1. Two experiments were carried out. The first with five normal male subjects was placebo controlled and single blind, each subject being studied on two occasions. Lower body subatmospheric pressure (LBSP) was used to assess the cardiovascular effects of graded hypovolaemia before and during either a hyperinsulinaemic, euglycaemic clamp or a placebo clamp using 0.9% (w/v) NaCl only.

2. During hyperinsulinaemia, resting systolic blood pressure rose and was accompanied by forearm vasodilatation. Forearm blood flow (FABF) and heart rate (HR) were higher at each level of LBSP during than before hyperinsulinaemia. In addition, hyperinsulinaemia was accompanied by a small increase in noradrenaline, but packed cell volume did not change.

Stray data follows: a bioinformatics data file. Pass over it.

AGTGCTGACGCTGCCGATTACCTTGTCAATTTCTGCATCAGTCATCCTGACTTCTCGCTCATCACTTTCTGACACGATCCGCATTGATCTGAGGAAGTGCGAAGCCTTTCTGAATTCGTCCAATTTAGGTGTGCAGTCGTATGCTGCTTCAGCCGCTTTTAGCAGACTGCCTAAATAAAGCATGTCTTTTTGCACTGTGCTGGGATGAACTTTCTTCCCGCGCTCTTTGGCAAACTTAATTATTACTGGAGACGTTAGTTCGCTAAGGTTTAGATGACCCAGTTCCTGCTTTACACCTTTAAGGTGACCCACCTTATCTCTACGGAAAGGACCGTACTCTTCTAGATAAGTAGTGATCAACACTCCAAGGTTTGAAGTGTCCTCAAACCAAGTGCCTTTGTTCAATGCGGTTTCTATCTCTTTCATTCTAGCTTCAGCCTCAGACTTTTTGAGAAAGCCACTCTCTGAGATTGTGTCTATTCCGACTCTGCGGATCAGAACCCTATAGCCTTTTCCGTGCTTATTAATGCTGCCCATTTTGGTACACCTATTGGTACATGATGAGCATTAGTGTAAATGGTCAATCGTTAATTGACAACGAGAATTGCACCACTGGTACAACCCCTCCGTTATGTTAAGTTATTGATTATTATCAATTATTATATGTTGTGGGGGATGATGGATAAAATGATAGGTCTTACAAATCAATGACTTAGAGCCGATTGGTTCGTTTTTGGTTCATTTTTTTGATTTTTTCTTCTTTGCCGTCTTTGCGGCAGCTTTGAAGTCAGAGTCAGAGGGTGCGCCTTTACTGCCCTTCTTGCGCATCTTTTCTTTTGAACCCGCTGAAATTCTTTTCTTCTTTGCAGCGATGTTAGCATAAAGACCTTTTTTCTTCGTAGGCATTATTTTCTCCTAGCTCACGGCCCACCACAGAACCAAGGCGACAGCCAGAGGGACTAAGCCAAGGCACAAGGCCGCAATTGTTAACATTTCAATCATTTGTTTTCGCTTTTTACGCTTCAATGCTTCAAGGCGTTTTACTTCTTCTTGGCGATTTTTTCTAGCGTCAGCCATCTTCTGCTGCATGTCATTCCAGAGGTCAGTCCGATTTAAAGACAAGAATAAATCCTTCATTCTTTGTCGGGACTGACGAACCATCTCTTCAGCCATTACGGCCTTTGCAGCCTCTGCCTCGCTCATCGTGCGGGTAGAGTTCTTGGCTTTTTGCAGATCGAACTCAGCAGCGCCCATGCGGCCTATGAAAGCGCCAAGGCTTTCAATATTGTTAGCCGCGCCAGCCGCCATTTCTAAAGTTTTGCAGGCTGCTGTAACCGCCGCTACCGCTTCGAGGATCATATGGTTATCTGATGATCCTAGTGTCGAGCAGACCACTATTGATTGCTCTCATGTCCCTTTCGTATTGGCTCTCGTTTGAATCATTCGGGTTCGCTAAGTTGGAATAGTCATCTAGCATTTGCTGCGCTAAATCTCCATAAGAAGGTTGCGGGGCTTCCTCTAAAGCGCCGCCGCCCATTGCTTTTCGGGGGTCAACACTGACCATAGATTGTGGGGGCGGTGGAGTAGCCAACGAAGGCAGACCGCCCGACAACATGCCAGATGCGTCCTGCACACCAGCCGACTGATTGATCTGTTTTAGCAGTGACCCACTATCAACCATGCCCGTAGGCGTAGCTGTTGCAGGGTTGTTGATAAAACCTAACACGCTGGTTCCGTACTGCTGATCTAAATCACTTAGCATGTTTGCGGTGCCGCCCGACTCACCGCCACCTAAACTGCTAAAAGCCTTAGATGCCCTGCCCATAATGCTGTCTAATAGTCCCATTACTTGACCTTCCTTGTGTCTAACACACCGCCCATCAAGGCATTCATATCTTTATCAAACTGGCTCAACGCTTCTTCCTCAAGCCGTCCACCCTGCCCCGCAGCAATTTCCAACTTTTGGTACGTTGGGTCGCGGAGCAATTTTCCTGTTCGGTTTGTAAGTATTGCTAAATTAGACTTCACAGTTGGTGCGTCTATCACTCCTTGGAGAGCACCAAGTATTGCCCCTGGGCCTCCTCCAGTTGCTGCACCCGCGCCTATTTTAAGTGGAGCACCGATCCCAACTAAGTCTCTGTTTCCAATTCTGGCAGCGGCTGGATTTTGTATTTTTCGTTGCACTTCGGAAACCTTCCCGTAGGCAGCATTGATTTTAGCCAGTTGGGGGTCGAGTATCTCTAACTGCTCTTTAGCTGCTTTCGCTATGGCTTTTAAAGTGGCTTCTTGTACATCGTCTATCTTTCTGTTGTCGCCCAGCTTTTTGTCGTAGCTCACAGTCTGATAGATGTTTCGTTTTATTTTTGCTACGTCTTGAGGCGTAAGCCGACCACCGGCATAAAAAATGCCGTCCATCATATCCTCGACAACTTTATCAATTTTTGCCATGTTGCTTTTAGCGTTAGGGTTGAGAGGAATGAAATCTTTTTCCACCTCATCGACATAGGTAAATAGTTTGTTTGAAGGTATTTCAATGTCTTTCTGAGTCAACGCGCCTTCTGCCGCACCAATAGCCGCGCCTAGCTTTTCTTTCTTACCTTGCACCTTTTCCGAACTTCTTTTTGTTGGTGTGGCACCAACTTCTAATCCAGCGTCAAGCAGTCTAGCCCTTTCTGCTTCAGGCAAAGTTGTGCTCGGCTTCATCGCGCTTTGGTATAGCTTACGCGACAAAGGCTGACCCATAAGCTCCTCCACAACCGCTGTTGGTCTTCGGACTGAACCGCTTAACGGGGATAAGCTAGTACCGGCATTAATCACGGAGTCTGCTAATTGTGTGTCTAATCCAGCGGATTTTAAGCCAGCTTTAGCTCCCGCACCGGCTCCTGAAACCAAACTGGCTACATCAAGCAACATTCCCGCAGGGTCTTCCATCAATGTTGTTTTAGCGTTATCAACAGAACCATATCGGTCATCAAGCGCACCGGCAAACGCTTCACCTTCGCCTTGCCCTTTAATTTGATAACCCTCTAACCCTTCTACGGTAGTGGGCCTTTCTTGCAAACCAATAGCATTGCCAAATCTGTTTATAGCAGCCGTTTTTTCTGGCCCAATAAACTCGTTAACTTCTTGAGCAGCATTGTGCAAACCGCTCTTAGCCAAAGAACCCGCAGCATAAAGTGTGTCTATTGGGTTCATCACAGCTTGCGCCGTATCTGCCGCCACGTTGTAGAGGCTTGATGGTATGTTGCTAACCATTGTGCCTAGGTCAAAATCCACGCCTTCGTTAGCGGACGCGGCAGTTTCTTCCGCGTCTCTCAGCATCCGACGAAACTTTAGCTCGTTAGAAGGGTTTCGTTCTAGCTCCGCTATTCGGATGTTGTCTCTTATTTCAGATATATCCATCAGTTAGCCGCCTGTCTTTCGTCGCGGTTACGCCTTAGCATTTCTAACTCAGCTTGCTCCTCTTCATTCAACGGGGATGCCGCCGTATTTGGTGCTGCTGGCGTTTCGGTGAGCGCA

3. In the second experiment, the effects of a hyperinsulinaemic euglycaemic clamp on the cardiovascular responses to LBSP were assessed in seven diabetic subjects with peripheral and autonomic neuropathy.

4. In contrast to the normal subjects, there was a slight fall in systolic blood pressure during the clamp but no effect was noted on HR or FABF. Mean arterial blood pressure was lower at each level of LBSP during hyperinsulinaemia compared with the pre-elamp period. Packed cell volume fell during the clamp and plasma noradrenaline rose. In one of the diabetic subjects, a precipitous fall in blood pressure occurred during hyperinsulinaemia when LBSP of 10 mmHg (1.3 kPa) was applied, this manoeuvre having been well tolerated before the clamp.

5. The mode of action of hyperinsulinaemia is not clear, but there was, however, no evidence that a fall in plasma volume had occurred.

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